Then I put a base coat on the storage items, (basically just the tools, jack and exhausts, and the spare tracks which I have not put on yet) and then finally I painted the tracks, spraying them with Vallejo's Rust color, then applying ground up orange and burnt umber artists pastels with a brush soaked in mineral spirits. Once that was dry I put a thinned (1:1) wash of black ink over it to tone down the pigments and ran a soft graphite stick over them. Ready to be put on the vehicle at a later stage before final weathering.



OK next I will be trying out the 'oil dot' method as explained by adam wilder to tone down the brilliance of the colors and begin the weathering stage.

I forgot to mention as well that if all goes well I plan to place the panther in a small vignette with 2 of Dragon's Gen 2 Wiking Grenadiers as seen here: figure build log but those will come after the panther I think as I want to save up some $$ for some vallejos to paint them with!!
Can't wait to hear any tips, critiques or comments!!
exer
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Dublin, Ireland
Joined: November 27, 2004
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Posted: Monday, March 02, 2009 - 08:43 AM UTC
Good job so far and interesting mix for the matt varnish.
Bratushka
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Indiana, United States
Joined: May 09, 2008
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Posted: Monday, March 02, 2009 - 08:47 AM UTC
Looks good! I think the tracks came out well. Your method of stippling a thick clear does have quite the pronounced effect. It looks good!

I just checked my model inventory and indeed, this kit lurks within so this is definitely something I will follow.

You mentioned parts not fitting together, was this the upper and lower hull or more? I ask because I recently almost finished an OOB build of an older Tamiya M5 Stuart kit. It all went well until the final assembly of the hull sections together. There was a HUGE gap at the front that would be too much for even putty. I was very disappointed and it is currently in limbo. I have read that the older Tamiya kits that could be motorized, identifiable by the battery sections in the lower hull, were among the worst kits Tamiya made in terms of fitment. Is this Panther one of those motorizable kits and how bad was the over-all ill fitment of parts with this kit?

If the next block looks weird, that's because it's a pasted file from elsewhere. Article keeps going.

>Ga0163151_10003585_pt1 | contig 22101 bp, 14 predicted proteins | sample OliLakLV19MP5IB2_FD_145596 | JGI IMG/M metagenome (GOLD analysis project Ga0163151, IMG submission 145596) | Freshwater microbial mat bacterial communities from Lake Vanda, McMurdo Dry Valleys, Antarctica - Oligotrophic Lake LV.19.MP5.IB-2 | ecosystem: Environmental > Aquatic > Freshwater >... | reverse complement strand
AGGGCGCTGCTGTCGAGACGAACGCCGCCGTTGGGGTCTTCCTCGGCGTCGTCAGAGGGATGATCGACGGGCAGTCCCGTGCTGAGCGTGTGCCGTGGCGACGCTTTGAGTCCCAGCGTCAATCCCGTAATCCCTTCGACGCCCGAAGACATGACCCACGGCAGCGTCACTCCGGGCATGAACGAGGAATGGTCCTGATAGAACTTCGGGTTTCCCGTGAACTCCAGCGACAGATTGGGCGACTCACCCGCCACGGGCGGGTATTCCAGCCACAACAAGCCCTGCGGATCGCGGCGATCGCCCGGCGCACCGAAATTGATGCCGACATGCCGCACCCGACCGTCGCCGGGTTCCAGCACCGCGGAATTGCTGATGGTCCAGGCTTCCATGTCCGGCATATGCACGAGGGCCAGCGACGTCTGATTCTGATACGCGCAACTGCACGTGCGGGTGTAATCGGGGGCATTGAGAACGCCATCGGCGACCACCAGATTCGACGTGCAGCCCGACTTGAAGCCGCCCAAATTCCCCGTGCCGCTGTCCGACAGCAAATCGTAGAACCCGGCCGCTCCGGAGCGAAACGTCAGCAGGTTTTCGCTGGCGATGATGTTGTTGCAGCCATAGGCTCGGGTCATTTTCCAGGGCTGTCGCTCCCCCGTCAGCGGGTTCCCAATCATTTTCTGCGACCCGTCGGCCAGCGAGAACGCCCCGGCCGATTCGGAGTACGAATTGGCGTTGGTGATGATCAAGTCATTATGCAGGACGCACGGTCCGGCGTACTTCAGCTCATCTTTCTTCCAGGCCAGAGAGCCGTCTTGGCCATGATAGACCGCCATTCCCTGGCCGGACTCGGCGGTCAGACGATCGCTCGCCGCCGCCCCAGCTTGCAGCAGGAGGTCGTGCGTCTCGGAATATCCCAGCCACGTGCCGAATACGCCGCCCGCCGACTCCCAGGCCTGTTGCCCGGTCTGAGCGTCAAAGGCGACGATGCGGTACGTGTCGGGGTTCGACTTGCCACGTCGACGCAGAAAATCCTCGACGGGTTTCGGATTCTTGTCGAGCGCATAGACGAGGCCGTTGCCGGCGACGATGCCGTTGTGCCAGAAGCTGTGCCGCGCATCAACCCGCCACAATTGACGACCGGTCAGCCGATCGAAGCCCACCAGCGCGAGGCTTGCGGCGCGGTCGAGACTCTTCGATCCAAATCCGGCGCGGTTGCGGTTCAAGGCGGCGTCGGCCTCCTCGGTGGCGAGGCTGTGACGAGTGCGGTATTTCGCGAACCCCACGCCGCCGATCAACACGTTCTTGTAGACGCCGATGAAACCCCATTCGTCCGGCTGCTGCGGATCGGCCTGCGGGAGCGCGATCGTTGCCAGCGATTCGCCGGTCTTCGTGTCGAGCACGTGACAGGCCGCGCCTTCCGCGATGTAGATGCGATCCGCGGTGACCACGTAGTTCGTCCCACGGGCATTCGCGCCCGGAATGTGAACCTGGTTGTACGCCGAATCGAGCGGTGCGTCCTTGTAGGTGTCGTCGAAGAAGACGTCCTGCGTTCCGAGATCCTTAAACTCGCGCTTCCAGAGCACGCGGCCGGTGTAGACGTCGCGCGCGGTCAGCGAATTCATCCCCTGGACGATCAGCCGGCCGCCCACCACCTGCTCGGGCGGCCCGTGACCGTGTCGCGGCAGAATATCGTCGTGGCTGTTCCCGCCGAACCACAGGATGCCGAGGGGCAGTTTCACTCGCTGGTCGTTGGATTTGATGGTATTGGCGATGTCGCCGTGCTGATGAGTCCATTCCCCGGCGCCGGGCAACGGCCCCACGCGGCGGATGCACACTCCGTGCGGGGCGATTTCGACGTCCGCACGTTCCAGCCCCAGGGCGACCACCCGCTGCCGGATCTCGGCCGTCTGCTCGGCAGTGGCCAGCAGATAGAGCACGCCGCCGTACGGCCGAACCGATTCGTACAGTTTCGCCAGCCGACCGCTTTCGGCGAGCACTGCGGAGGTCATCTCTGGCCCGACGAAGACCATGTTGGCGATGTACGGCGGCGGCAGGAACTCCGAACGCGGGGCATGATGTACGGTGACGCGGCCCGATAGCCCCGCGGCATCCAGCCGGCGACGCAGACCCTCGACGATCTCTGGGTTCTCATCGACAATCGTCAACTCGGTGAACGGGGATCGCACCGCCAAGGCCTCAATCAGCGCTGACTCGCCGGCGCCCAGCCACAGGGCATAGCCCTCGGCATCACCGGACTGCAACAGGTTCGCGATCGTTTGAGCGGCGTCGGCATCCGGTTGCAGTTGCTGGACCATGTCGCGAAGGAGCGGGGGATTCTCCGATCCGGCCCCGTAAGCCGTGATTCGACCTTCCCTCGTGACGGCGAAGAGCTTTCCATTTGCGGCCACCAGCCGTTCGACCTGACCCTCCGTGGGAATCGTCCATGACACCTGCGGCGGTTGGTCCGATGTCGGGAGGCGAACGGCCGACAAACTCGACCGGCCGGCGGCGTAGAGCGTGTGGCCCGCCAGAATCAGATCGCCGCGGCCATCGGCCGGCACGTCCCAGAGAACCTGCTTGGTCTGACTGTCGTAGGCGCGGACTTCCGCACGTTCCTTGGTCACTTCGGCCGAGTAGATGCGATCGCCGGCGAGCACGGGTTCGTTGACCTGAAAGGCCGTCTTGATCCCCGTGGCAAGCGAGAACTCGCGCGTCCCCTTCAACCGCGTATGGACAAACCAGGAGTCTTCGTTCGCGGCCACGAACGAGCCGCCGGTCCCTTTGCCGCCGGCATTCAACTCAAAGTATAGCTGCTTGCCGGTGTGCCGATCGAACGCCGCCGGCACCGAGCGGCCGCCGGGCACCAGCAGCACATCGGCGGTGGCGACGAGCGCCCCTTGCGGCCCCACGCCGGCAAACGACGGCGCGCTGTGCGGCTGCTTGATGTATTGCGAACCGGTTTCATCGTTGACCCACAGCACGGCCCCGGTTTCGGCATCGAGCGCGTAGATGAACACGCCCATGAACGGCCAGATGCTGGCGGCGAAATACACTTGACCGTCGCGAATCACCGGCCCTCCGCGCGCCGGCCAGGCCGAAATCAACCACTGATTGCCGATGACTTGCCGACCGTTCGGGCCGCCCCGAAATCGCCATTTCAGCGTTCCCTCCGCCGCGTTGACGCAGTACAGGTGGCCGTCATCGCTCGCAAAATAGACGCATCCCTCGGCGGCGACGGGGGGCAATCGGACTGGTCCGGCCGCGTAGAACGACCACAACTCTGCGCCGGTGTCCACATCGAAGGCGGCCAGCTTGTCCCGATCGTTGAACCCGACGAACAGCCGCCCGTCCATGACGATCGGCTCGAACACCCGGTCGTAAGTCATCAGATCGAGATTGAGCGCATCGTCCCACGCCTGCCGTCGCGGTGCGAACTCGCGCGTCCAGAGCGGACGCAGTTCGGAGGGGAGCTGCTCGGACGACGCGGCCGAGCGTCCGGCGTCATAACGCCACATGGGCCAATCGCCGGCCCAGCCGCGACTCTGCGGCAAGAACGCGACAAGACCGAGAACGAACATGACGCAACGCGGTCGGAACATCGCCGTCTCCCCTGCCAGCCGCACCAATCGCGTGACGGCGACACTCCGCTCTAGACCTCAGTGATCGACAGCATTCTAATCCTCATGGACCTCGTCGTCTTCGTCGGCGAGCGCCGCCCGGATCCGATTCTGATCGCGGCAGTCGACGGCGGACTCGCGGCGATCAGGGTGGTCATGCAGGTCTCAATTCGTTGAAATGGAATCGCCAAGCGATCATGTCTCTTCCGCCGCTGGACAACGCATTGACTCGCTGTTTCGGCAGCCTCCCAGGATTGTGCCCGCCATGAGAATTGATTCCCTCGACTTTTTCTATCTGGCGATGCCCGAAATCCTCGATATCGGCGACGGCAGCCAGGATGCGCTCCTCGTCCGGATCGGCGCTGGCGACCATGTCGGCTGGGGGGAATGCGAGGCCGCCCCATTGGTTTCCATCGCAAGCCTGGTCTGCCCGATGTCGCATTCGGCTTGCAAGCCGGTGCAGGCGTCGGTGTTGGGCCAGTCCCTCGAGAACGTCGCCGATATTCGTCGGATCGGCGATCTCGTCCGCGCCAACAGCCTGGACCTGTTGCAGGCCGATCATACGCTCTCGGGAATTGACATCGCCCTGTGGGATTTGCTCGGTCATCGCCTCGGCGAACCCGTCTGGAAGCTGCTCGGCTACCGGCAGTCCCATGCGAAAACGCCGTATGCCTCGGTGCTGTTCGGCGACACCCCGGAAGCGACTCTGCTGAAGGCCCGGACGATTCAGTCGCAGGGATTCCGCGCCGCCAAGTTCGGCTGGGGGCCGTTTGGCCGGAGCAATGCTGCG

BTW: I did get the Disc Camo article!
tskross
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New York, United States
Joined: August 29, 2008
KitMaker: 160 posts
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Posted: Monday, March 02, 2009 - 09:13 AM UTC
Thanks guys!

Jim it was not a motorized kit (edit; I guess originally it was, but by the time I got mine those were long gone) but yes it was indeed the top and bottom of the hull. There was a gap of about 1/16th of an inch in the front, which doesn't sound so bad except that it goes across the joins of the armor plates. So I used some epoxy putty to fill it in and then went back with a file when it was dry to give the 'cut' texture to the ends of the armor plates where they dovetail (you can see this in the second pic down in my Original Post. Other than that there were no major problems, just had to do some minor filling around grab handles, the cupola etc etc. One area to take care is the the mantlet and rear plate of the turret as the guides aren't too accurate and alot of slipping can take place while the glue dries (even instant dry glue!!) I'm not sure if I got it right, but its staying the way it is!
bizzychicken
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Wales, United Kingdom
Joined: September 06, 2008
KitMaker: 967 posts
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Posted: Monday, March 02, 2009 - 10:15 AM UTC
Great Start. Who needs Zim when you are just back and praticing.If you hand done a little resource on wikings. They did have a Panther A that didint have Zim It was a befehlsPanther( command tank) Tac No (Yellow II02) she was an early ausf A mind, but she also had a White winter camo. Never mind always another prodject. LOOKs good for your 1st Air Brush, Bring it on. Love the "Wiking" Figures too LOL Geraint. One Qustion why rub down the painted panther with 2000 grit paper? I would like to Know, thanks